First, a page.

John Hawkins points to next month’s U.S. Open and the absence of a passionate New York crowd as the biggest blow, but Mike Purkey counters that the Masters, which takes spectating to another level in sports, will feel almost sacrilegious without its patrons
Longtime golf journalists John Hawkins and Mike Purkey, who co-host the weekly Hawk & Purk podcast on MorningRead.com, also discuss and debate the game’s hottest issues in this weekly commentary.
Which major championship is hurt the most by the absence of spectators on the grounds?
Hawk’s take: Maybe it didn’t affect the PGA Championship all that much last week in San Francisco, although a golf tournament that riveting isn’t quite as reliant on the ambience provided by 25,000 golf fans. It surely will have a greater impact next month at the U.S. Open, which is the major I’d consider the most in need of galleries. Any big event played within 50 miles of New York City becomes a special occasion. Lots of noise. A different level of energy.
The Big Apple also leads the PGA Tour in loudmouth stupidity, but it’s a small price to pay for an atmosphere so rich in passion. There is a certain genteel nature at the Masters, which plays a substantial role in the tournament’s divine character, but several of Augusta National’s most famous holes aren’t surrounded by patrons. You can hear the birds chirping through most of Amen Corner. The reason? Fans aren’t allowed anywhere close to either green.
Meanwhile, civility rules at the British Open, which probably won’t have to deal with the no-spectators factor when it returns next summer. Legend has it that Tom Weiskopf made a hole in-one during a practice round, and upon reaching the green to fetch his ball from the cup, the few bystanders who had witnessed it failed even to clap.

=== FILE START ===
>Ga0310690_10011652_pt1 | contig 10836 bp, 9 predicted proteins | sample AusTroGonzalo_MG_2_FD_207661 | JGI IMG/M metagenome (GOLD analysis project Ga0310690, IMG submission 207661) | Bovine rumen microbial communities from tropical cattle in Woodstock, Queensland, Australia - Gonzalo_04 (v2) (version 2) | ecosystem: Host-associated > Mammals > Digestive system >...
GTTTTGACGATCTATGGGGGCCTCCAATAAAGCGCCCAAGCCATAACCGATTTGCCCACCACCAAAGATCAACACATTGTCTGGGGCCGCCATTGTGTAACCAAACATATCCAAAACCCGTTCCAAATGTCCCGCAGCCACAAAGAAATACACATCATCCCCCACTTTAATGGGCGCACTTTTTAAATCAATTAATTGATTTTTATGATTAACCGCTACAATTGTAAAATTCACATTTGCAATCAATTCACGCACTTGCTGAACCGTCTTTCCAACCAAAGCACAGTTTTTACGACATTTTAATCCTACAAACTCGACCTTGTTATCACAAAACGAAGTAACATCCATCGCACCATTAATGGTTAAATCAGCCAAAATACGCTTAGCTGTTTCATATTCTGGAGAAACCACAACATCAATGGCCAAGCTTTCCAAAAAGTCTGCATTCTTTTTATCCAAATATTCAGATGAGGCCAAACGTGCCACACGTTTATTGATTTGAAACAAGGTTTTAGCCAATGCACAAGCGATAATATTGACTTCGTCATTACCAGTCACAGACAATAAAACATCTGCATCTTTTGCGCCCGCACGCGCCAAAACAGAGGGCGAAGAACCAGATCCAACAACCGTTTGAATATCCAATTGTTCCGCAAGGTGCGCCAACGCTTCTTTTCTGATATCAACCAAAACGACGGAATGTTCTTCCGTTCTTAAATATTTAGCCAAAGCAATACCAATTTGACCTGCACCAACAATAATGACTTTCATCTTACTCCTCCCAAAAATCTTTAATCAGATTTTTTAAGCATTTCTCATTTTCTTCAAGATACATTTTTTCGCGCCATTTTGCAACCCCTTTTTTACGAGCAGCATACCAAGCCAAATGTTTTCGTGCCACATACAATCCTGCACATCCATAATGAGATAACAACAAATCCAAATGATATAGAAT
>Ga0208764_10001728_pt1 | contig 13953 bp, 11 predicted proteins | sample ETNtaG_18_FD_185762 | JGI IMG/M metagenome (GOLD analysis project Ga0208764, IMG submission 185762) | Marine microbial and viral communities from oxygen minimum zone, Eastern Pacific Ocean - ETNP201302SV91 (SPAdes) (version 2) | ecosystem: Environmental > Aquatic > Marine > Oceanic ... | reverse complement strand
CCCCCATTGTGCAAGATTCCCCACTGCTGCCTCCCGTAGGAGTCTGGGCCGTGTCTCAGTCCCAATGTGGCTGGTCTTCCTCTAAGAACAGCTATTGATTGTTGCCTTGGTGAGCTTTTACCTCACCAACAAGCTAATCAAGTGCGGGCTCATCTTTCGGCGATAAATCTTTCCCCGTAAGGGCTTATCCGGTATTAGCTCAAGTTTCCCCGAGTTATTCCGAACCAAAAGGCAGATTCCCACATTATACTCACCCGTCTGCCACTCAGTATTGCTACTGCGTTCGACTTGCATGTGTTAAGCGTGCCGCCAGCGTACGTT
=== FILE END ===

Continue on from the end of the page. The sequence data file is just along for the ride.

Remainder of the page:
This was back in an era when streaking was still a guaranteed crowd-pleaser, when the sight of a naked man cavorting into the action was enough to cause an uproar. Ah, those Brits. Such a lovely sense of humor.
Purk’s take: Having no spectators – sorry, patrons – or guests at the Masters in November likely won’t harm the financial well-being of Augusta National Golf Club. It has more money than a number of small nations.
However, the absence of people most certainly will hurt the backdrop of the competition. Fans – and their reactions – are an essential part of the fabric of the Masters. From the Par 3 Contest to the back nine on Sunday afternoon, the chorus of the patrons through the cathedral of pines sets the Masters without peer apart from the other majors.
The British Open runs a close second, especially with its massive grandstands around the 18th green that create the ambience of a stadium built for football – American or European. And there’s nothing that compares with the mass of fans that are allowed inside the ropes to follow the final pair down the 18th fairway at an Open.
But the Masters is different, in more ways than we can count here. When a roar from the depths of Amen Corner rumbles up the hill like thunder, you know something big has happened. And veteran Masters watchers can tell the difference between a birdie roar and an eagle roar while also knowing from whence it came.
A silent Masters at the mother church might be reverential. But hallelujahs are not only more appropriate; they are downright holy.
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